killedaway wrote:for me, the portability is certainly a factor, as is the prospect of sampling and adding effects in post.aredj wrote: That said... I personally wonder what the big draw is with the Kaossilator. Especially if you own an MX, or anything that has digital oscillators and multitimberal capabilities (AND customizable drum kits for that matter). The interface is limited, no midi, and 100 sounds - forever. Theres no changing these patches baby.
my Nanoloop has precisely 4 sounds, and a horrifically simple sequencer. however, i can throw it in my duffel bag, take it to work and bang out a fun little pattern over lunch. when i get home, i effect the c**p out of that thing, taking what was a blippy, basic handful of notes and turning it into... well, anything, really. in direct comparison, the Kaossilator has a virtual plethora of sounds, a very accessible and immediate form of input, and was designed with live, real time input in mind.
it having only 100 sounds doesn't bother me in the slightest. after all, a piano has only one sound, right? but, ugh, people still use it?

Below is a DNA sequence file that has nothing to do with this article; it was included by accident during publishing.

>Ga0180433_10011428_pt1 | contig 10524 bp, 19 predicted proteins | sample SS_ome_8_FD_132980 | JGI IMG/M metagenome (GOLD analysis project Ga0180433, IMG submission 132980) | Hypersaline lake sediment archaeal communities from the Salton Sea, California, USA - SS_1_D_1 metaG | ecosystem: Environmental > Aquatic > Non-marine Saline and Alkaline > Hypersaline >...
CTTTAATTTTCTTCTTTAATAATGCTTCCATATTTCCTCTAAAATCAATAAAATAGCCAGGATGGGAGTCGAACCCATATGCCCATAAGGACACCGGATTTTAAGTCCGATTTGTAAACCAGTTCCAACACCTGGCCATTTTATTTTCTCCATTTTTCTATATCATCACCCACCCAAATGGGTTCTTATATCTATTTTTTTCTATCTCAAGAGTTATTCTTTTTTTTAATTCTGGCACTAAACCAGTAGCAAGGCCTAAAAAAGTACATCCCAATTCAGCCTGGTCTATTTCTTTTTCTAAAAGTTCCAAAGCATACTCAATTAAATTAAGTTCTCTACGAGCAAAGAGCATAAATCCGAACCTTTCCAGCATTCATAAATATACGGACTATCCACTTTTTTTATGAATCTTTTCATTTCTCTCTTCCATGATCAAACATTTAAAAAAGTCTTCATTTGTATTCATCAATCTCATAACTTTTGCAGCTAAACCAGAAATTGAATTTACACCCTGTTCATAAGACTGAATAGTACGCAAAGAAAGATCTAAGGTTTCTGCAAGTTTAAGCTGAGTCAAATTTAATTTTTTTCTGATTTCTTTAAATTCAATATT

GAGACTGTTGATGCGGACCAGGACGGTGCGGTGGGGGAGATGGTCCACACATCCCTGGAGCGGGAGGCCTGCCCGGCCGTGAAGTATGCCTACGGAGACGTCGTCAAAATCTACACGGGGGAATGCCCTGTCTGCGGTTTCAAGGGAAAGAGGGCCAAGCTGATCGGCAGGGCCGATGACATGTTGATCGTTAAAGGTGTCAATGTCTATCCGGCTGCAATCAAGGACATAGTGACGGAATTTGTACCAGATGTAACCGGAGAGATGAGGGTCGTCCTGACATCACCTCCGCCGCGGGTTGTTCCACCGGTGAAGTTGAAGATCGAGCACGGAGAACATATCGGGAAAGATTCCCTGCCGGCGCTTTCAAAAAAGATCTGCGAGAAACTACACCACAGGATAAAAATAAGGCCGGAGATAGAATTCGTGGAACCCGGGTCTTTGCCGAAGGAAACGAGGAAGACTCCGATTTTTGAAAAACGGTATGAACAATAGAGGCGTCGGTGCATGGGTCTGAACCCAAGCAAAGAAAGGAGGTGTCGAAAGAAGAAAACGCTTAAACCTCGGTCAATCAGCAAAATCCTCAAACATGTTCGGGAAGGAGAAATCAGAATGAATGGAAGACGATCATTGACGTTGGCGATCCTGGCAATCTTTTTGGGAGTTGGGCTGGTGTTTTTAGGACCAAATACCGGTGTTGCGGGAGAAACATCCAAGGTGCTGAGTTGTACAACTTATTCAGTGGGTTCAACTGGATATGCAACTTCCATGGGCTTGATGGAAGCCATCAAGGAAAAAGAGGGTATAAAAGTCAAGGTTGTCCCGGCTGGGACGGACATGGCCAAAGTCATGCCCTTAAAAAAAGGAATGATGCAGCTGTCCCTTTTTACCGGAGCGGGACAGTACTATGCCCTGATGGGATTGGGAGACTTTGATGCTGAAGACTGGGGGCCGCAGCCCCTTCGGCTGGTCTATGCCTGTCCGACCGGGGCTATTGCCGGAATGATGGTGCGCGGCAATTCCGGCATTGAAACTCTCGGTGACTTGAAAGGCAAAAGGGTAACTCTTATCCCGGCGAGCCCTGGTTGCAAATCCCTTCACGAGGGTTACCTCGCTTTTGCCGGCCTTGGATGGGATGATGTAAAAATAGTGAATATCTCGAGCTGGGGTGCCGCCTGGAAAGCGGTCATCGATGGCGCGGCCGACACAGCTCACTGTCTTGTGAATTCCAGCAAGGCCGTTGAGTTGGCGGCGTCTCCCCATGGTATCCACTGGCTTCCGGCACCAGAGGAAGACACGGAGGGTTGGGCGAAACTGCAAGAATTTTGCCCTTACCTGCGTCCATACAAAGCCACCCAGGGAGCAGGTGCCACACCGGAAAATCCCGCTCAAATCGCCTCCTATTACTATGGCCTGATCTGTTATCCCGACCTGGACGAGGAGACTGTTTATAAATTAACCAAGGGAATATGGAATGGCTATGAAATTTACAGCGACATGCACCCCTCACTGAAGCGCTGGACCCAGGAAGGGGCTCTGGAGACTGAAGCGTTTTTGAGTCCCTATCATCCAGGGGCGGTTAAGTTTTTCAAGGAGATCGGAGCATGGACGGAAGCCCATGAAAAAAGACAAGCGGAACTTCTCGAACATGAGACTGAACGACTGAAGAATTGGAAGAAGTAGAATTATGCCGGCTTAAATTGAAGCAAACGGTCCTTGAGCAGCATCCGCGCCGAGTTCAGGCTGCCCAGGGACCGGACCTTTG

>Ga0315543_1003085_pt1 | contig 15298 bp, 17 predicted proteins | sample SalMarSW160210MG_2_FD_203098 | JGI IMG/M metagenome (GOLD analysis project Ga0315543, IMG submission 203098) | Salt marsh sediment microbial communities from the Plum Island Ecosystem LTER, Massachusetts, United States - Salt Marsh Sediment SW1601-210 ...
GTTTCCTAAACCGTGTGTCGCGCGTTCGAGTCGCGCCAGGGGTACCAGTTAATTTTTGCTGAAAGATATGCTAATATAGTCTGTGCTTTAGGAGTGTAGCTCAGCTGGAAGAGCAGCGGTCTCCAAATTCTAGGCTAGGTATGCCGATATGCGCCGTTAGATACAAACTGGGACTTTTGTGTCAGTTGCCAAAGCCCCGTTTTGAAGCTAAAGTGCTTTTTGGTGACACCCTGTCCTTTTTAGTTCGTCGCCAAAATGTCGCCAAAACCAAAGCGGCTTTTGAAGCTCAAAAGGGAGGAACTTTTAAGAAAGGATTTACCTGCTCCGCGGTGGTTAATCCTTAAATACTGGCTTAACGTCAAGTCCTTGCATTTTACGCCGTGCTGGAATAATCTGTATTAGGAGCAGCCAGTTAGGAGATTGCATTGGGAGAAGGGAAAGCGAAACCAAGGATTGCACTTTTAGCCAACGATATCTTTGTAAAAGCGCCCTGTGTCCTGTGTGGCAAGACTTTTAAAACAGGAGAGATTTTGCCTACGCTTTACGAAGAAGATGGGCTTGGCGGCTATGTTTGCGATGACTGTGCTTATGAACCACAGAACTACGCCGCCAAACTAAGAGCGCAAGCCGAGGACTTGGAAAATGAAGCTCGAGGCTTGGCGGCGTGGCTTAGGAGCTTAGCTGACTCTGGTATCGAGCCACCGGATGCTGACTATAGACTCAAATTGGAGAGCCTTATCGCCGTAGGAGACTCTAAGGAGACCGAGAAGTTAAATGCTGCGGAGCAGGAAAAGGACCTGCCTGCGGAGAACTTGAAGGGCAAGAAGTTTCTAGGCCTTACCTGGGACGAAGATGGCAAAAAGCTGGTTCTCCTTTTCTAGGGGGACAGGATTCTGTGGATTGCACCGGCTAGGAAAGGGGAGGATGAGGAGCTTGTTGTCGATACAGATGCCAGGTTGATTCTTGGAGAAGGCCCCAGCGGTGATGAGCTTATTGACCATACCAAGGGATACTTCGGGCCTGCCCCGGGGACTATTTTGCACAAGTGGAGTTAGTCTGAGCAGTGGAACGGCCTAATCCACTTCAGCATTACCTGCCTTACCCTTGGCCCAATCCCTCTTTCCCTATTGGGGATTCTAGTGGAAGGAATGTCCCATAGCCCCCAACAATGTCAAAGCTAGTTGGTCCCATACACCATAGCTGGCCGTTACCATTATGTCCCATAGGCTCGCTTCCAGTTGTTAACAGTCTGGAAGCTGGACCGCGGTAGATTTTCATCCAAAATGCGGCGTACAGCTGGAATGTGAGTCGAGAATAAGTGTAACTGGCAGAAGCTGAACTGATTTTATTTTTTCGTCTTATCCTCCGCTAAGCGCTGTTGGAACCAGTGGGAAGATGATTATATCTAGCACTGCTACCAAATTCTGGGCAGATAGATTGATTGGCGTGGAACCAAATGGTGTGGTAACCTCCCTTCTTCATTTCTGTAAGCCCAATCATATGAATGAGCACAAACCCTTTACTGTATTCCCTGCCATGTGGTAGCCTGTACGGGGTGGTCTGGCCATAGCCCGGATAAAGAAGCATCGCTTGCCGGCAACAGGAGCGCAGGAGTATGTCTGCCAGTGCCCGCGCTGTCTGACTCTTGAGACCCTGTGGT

bottom line: i think a lot of us are buying it on a whim, just like you and your KP2. some of us are likely to tire of it eventually, or just not "click" with it. when that happens, people are probably just going to flick them out on Ebay. (that's what i'll do if i don't want it anymore). i think it's worth losing a few bucks to find out if there's more to this thing than meets the eye.
Dig. The Korg seems a lot more interesting than an MP3 Player....because it's a musical device. But it has all the conveniences of a MP3 Player. I just saw the demo from sonicstate.com and it looks easy enough to stop what your doing and change when you get bored of listening to a pattern, and you'd never miss a beat. (at work, or school)
I'd much rather have one of these in my pocket than an ipod.